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Digg doubles user count, proves merit of visual web

Digg was seen as dead just two years ago, but after being acquired, the company is making a comeback, riding the visual web wave to the finish line.

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Digg doubles user count

After enjoying their glory years from 2004 to 2008, Digg took a dip around 2010 in light of increasing popularity of content curating competitors like Reddit, and many believe the updates the company made detracted from the user experience rather than enhancing it. Last fall, Betaworks acquired the site and renovated the very structure, offering new design and function.

Today, the company announced they have doubled the number of users, offering a glimpse into what could be the company’s comeback. “We released an iPhone app, an iPad app (both featured by Apple), an email product called The Daily Digg, and a site redesign,” they noted on the Digg blog. “We doubled our users, publishers are starting to notice “the Digg effect” once again, and most importantly, users think we’re on the right track.”

They call the offering about one percent completed, and take to the blog airwaves to talk about monetization as part of their future plans, offering endorsement of apps through paid sponsorship, which requires application, payment, and approval.

How Digg works now

As it stands now, the site places stories into a hierarchy of “top stories” followed by “popular” and “upcoming,” and now, you’ll see “Apps We Like (Sponsored)” in the stream.

Top stories are ones that have been posted on to the site and received enough user Diggs and social media mentions to be displayed at the top of the page. Popular stories are ones that are receiving the most Diggs and mentions in the past 18 hours and each story is accompanied by a chart showing its peaks and valleys of popularity during that time. The more Facebook likes and tweets a story gets, the higher the story is presented in this section. Finally upcoming stories are ones that have just arrived on the site due to social media shares and mentions. In order to move up in rank, users Digg the stories they’re interested in and watch them move up the list.

Digg taps into visual web

Doubling their users and proving the merit of the visual web, the company reveals insight into the average internet user today, as we all move away from endless lines of text to preferring visuals – large pictures and graphics, to be precise. The “visual web” continues to rise in popularity, enabled and accelerated by the use of mobile devices.

Last year, we opined that “images are not only rising in prominence because the tools have made it easier, but because editing tools have become more readily available, and smartphone/tablet photography has gone mainstream, even with professional photographers. The mobile photography niche has risen dramatically, thus the rise in popularity of Instagram. A photo invokes a stronger response than written word, especially with the A.D.D. culture of today wherein we all have dozens of tabs open on our computers and are using multiple apps all at once. The visual web is rising, and it’s not stopping anytime soon.”

Marti Trewe reports on business and technology news, chasing his passion for helping entrepreneurs and small businesses to stay well informed in the fast paced 140-character world. Marti rarely sleeps and thrives on reader news tips, especially about startups and big moves in leadership.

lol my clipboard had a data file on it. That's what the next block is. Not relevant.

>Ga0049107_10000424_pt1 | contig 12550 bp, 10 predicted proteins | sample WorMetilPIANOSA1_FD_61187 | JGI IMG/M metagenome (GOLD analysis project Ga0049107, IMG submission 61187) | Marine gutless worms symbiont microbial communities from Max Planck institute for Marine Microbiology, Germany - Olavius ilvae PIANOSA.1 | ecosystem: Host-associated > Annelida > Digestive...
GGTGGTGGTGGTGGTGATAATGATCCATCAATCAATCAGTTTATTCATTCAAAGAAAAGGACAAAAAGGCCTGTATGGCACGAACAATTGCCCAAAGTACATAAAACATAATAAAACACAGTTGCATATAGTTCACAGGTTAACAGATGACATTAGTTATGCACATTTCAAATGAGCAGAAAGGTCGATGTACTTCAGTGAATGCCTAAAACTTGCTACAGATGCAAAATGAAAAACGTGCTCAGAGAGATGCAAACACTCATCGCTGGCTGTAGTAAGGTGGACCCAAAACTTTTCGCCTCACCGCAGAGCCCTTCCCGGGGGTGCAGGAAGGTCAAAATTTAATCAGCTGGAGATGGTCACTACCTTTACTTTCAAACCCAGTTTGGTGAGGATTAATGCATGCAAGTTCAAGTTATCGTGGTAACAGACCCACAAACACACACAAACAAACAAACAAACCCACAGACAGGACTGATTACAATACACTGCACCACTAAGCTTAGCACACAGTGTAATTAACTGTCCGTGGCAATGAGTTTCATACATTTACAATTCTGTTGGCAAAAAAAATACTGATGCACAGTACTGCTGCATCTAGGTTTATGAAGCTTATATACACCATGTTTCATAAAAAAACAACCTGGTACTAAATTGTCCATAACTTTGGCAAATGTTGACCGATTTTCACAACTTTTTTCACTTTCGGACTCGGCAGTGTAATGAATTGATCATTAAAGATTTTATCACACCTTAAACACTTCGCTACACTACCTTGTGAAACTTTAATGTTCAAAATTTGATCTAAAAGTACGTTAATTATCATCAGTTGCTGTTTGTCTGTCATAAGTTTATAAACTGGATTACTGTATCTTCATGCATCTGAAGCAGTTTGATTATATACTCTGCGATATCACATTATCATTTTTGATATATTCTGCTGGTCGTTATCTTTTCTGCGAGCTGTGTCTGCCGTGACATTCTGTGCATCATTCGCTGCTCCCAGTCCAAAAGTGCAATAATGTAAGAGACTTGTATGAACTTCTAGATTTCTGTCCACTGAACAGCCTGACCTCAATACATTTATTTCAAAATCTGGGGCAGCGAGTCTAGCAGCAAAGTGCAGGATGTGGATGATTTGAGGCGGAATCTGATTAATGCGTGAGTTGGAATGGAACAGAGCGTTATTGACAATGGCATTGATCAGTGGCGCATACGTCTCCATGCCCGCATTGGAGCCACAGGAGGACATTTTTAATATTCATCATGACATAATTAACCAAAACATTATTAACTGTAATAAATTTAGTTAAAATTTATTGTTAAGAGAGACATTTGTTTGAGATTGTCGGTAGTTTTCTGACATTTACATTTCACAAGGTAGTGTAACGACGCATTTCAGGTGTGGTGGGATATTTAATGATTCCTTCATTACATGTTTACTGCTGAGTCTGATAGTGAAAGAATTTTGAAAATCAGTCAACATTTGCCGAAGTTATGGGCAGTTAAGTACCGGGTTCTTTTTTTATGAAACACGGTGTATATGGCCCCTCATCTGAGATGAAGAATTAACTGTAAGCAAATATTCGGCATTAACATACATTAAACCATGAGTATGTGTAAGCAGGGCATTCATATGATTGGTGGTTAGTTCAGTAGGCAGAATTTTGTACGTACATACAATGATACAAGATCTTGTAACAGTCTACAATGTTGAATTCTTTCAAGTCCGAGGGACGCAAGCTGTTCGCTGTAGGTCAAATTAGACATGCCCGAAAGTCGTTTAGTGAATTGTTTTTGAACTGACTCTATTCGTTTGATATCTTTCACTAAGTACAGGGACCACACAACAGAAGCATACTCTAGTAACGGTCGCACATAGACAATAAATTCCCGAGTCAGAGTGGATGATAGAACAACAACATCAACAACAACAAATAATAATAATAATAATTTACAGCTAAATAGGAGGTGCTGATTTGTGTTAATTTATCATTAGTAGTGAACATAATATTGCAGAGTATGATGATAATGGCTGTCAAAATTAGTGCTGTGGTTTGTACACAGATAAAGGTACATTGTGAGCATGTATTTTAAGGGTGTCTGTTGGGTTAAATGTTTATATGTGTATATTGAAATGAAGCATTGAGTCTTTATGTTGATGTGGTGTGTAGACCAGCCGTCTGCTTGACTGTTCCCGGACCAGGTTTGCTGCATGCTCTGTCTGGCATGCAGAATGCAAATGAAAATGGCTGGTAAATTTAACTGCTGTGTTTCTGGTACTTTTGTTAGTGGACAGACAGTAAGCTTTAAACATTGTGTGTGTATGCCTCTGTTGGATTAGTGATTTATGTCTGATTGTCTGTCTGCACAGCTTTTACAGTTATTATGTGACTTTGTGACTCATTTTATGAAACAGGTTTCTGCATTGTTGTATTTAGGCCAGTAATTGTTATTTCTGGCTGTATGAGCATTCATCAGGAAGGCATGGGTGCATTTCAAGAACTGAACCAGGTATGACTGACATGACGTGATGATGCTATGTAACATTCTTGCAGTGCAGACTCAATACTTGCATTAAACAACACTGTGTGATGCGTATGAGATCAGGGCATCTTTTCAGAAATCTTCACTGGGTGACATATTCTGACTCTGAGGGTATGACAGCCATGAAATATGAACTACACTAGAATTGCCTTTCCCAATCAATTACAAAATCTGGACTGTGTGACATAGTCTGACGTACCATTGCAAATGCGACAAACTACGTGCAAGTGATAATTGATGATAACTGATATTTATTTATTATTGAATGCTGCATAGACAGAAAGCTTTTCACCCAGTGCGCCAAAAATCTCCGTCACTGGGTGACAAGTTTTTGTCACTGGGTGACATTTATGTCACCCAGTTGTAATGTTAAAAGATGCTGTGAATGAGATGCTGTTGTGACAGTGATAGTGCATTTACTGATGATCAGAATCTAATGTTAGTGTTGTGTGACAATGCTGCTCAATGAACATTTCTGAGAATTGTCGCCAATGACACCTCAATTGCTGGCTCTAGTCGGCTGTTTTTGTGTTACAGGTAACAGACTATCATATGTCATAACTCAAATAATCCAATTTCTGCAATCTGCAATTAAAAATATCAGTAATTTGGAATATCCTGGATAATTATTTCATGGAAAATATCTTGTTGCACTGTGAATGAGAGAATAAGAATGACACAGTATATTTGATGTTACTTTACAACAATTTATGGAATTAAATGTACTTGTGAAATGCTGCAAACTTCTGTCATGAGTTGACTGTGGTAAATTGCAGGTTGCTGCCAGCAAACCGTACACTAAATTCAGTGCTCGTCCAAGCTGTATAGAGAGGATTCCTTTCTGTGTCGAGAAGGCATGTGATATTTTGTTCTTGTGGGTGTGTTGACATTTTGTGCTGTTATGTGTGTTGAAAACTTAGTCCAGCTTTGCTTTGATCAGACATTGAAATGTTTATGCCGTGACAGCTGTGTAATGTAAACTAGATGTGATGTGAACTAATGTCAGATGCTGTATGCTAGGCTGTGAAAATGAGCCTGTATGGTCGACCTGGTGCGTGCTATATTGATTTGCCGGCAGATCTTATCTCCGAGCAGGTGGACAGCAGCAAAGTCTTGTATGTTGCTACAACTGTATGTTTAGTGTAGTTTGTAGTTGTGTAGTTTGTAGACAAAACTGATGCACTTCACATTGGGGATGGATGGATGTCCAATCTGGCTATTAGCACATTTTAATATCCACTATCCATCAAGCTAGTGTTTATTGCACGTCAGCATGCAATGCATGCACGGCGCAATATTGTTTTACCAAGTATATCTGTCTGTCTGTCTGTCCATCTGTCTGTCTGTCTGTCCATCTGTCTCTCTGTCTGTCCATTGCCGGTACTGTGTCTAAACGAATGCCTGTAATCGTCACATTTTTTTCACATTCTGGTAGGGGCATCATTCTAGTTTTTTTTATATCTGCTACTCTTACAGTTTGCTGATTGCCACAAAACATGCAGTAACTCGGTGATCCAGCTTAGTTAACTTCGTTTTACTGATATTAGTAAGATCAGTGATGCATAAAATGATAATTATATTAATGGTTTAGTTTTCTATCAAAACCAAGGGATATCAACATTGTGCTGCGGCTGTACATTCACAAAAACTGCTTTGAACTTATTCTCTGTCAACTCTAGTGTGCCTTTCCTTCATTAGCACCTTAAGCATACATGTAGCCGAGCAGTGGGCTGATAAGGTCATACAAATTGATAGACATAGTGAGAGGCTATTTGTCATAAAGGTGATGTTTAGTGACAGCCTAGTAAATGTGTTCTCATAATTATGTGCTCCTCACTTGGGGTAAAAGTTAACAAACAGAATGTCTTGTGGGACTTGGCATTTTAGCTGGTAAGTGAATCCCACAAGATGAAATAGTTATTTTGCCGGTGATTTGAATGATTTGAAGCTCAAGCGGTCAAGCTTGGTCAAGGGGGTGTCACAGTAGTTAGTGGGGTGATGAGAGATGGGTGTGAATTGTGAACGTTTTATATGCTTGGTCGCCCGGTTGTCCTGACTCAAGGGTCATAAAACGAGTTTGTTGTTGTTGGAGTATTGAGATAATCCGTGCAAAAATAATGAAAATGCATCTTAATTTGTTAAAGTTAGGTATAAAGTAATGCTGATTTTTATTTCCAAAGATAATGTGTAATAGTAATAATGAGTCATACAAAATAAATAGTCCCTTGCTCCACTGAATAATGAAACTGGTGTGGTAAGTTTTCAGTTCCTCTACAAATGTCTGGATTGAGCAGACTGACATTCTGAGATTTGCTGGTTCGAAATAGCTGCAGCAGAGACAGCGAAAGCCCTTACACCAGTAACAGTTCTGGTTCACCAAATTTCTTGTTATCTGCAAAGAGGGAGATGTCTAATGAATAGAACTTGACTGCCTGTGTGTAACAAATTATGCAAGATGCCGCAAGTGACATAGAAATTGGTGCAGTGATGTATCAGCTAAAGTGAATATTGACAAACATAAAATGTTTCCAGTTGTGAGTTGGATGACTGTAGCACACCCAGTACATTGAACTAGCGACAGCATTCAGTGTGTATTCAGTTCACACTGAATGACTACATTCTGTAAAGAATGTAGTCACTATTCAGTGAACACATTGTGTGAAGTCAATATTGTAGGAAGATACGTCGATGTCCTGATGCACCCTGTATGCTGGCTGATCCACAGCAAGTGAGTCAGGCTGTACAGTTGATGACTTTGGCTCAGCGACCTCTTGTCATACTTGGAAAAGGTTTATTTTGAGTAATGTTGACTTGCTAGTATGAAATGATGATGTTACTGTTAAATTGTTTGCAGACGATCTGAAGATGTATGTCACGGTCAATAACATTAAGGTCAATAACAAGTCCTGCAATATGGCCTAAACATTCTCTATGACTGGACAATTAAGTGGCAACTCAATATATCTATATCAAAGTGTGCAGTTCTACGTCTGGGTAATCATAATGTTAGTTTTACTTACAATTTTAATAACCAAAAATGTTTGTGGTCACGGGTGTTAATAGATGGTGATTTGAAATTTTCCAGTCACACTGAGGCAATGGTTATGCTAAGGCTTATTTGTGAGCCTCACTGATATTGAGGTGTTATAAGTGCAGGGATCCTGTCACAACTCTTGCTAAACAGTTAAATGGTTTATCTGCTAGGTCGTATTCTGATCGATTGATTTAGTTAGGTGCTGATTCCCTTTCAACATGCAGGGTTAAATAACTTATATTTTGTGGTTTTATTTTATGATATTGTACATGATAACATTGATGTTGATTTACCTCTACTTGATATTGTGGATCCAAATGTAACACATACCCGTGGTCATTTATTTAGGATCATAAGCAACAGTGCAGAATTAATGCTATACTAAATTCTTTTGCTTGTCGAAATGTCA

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3 Comments

3 Comments

  1. AmyVernon

    January 10, 2013 at 12:48 pm

    These stats from Betaworks are a bit disingenuous.

    First off, no site is feeling anything close to the “Digg effect,” as that was server-crushing traffic that brough tens (sometimes hundreds) of thousands of page views.

    Second, I went to Digg right now and the very top story has no Diggs and the three right underneath it have 6, 13 and 20 Diggs apiece. That says not many people are using the site to vote on content. Which is what Digg was. Digg hasn’t rebounded, but rather a new site with the same name has started bringing bits of traffic to websites.

    Digg is dead. A new site that works totally differently is using its URL.

    • andrewburnett

      January 12, 2013 at 9:30 am

      I find your restraint commendable, Amy.

      To say Digg has doubled its users is all very well, but without the context of magnitude, meaningless. Double zero is still zero.

      Digg once was a thriving community of tens (if not hundreds) of thousands of registered daily users and many more who never registered, but rather used it as a trusted source of aggregated, peer reviewed links and discussion.

      Digg now is merely a collection of links with no real trust in the curation, no peer review.

      The only thing that Digg has of any value anymore is the domain name.

      To say Digg “proves merit of visual web” is tantamount to admitting there is nothing positive to say about it other than “it has nice big pictures”. Hardly makes it a StumbleUpon (or a Pinterest, or a Tumblr, or, or, or) though, does it?

      And, just to put a final nail in the coffin, this post has managed to attract an entire 2 comments – nobody cares about the irrelevant relic that was Digg anymore.

      Not only was Digg dead 2 years ago, it is now decomposing.

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Social Media

Facebook’s Résumé takes another shot at LinkedIn

(SOCIAL MEDIA) Facebook took another swipe at LinkedIn by introducing a new Résumé feature.

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resume On This Day load bob alice terrorism trends fine spam facebook advertising jobs earnings

Any job hunter is likely familiar with the little section somewhere during the application process where you’re asked to enter in social media information. Thankfully, Facebook is usually an optional field.

While I try to keep what the public can see of my social media profiles toned down enough as to not cause my grandmother to blush, I’m still not quite comfortable sharing my profile with prospective employers.

I’m sure many out there feel the same, and Facebook knows this.

Tinfoil hat theories aside, LinkedIn may be shaking in their boots as Facebook begins to advance their growth in the professional sector in their pursuit of social media domination.